It's important to have fun on the Fourth of July -- but for it to stay fun, you need to keep safe and be respectful.
Chief William Hunt of Somerset police talked to the Commonwealth Journal about how to responsibly handle consumer fireworks this Independence Day.
One common problem reported is fireworks going off late at night when people are sleeping or much earlier than July 4, when they might be expected. Hunt said that the city ordinance on the matter does not specify a time at which fireworks can or can't be set off, but considers noise nuisances a matter of reasonable discretion.
He said officers look at the time frame and how close the calendar is to the holiday in deciding how to handle complaints.
"If we were a month out, it might be less expected to be setting off fireworks all night," he said. "We take it into consideration that it doesn't get dark until 9 p.m. Most of the time it's okay to give (fireworks fans) until about 11 p.m. to 12 a.m. Then if we get complaints, we address the complaints."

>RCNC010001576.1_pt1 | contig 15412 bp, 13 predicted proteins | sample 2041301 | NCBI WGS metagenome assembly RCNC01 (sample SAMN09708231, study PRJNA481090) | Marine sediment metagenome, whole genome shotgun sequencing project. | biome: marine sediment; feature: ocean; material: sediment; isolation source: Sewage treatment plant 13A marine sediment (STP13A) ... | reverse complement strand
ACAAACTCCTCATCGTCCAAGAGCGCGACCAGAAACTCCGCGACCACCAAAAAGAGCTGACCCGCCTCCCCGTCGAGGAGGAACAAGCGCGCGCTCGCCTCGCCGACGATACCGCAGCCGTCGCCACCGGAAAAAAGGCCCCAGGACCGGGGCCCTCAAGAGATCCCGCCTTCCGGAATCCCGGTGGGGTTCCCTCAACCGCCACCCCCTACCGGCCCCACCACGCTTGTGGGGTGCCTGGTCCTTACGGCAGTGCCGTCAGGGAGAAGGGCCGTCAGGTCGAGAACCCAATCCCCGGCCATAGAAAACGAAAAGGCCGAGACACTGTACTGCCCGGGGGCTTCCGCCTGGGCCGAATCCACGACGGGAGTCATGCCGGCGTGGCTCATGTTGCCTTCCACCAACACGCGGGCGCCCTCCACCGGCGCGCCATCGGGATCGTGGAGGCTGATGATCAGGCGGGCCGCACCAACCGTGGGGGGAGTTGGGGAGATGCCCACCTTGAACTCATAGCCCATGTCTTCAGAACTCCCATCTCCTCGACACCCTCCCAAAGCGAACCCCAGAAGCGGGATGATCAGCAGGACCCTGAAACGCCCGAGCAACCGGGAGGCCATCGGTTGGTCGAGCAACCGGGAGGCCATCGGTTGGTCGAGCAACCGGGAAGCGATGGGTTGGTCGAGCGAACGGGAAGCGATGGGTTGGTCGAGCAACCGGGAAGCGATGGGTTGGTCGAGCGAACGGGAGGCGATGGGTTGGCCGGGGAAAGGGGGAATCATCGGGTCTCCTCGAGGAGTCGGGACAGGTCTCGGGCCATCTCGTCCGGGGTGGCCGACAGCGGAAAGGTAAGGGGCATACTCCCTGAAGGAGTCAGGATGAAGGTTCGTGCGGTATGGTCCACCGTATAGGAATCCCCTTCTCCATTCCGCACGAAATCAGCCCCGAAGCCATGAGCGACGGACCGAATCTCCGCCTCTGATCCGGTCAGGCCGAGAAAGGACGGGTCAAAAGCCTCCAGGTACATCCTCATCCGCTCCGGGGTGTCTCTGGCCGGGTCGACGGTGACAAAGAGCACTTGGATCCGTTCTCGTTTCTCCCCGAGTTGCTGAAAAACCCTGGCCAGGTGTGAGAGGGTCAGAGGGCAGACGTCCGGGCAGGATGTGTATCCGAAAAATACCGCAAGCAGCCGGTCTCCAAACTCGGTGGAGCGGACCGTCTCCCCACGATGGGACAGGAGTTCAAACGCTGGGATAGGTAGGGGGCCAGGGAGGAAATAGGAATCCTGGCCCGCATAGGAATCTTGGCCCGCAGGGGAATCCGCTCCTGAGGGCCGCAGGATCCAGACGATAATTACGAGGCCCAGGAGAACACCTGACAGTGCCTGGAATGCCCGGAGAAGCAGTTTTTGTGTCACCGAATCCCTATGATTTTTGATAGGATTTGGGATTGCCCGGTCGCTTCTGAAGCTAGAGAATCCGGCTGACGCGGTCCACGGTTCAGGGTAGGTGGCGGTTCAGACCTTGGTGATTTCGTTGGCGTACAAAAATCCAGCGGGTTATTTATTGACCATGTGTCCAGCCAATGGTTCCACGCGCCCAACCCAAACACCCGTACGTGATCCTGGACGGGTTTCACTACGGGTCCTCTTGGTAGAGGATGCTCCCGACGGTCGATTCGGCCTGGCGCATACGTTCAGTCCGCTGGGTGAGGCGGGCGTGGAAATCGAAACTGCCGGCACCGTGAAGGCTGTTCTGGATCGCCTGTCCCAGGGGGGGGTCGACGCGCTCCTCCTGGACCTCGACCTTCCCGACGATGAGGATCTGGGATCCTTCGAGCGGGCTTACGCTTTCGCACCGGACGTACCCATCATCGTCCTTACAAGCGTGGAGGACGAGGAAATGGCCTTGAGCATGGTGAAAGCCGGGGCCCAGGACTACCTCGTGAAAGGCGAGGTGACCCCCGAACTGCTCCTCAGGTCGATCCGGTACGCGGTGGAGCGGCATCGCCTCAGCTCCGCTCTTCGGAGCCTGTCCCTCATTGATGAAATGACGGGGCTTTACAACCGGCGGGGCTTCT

However, the rules regarding when fireworks can be set off "are not written in stone anywhere."
Safety in handling fireworks in important too. Hunt advised people to bare careful with their youngsters.
"Obviously, parental supervision is (important)," he said. "Parents need to make sure they are monitoring their children and assisting them with fireworks."
Also, "most (fireworks) have warning on the label, almost every one of them. Follow the warnings on the label."
Hunt added that people should "think about where the fireworks are projected" and where they might be landing -- that includes watching out for power lines, trees, and other properties.
"Be a good neighbor," he said."Be mindful of launching things that might land in your neighbor's yard."
Other safety tips include backing away from the explosive device after lighting it, using water to douse fireworks before throwing them away, having safety equipment handy in case of a fire, don't pick up or light a device again that has not fully ignited, and do not point fireworks in the direction of another person.
As with most holidays, safe driving is also a concern. Hunt said officers will be keeping an eye out for drunk drivers, though he doesn't expect it to be any worse than normal over the holiday, and advises anyone who suspects a driver they see of being intoxicate to call 911 so police can locate them.